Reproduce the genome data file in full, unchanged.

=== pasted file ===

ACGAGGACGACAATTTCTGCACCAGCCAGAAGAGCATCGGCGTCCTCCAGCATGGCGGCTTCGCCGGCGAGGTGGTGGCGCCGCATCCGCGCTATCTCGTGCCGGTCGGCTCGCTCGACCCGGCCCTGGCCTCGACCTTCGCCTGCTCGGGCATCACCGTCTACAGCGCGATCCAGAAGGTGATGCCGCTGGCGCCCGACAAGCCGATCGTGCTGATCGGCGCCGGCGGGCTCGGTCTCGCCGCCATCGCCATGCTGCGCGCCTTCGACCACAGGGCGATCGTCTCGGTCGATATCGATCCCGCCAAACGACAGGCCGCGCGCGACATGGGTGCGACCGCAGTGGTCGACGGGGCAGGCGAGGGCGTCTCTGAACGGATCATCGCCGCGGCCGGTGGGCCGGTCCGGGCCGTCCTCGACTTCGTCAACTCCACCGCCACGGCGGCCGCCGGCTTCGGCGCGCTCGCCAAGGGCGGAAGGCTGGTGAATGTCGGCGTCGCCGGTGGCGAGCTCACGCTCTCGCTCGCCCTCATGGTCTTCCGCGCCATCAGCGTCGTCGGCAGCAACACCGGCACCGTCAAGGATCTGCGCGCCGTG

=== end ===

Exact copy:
ACGAGGACGACAATTTCTGCACCAGCCAGAAGAGCATCGGCGTCCTCCAGCATGGCGGCTTCGCCGGCGAGGTGGTGGCGCCGCATCCGCGCTATCTCGTGCCGGTCGGCTCGCTCGACCCGGCCCTGGCCTCGACCTTCGCCTGCTCGGGCATCACCGTCTACAGCGCGATCCAGAAGGTGATGCCGCTGGCGCCCGACAAGCCGATCGTGCTGATCGGCGCCGGCGGGCTCGGTCTCGCCGCCATCGCCATGCTGCGCGCCTTCGACCACAGGGCGATCGTCTCGGTCGATATCGATCCCGCCAAACGACAGGCCGCGCGCGACATGGGTGCGACCGCAGTGGTCGACGGGGCAGGCGAGGGCGTCTCTGAACGGATCATCGCCGCGGCCGGTGGGCCGGTCCGGGCCGTCCTCGACTTCGTCAACTCCACCGCCACGGCGGCCGCCGGCTTCGGCGCGCTCGCCAAGGGCGGAAGGCTGGTGAATGTCGGCGTCGCCGGTGGCGAGCTCACGCTCTCGCTCGCCCTCATGGTCTTCCGCGCCATCAGCGTCGTCGGCAGCAACACCGGCACCGTCAAGGATCTGCGCGCCGTG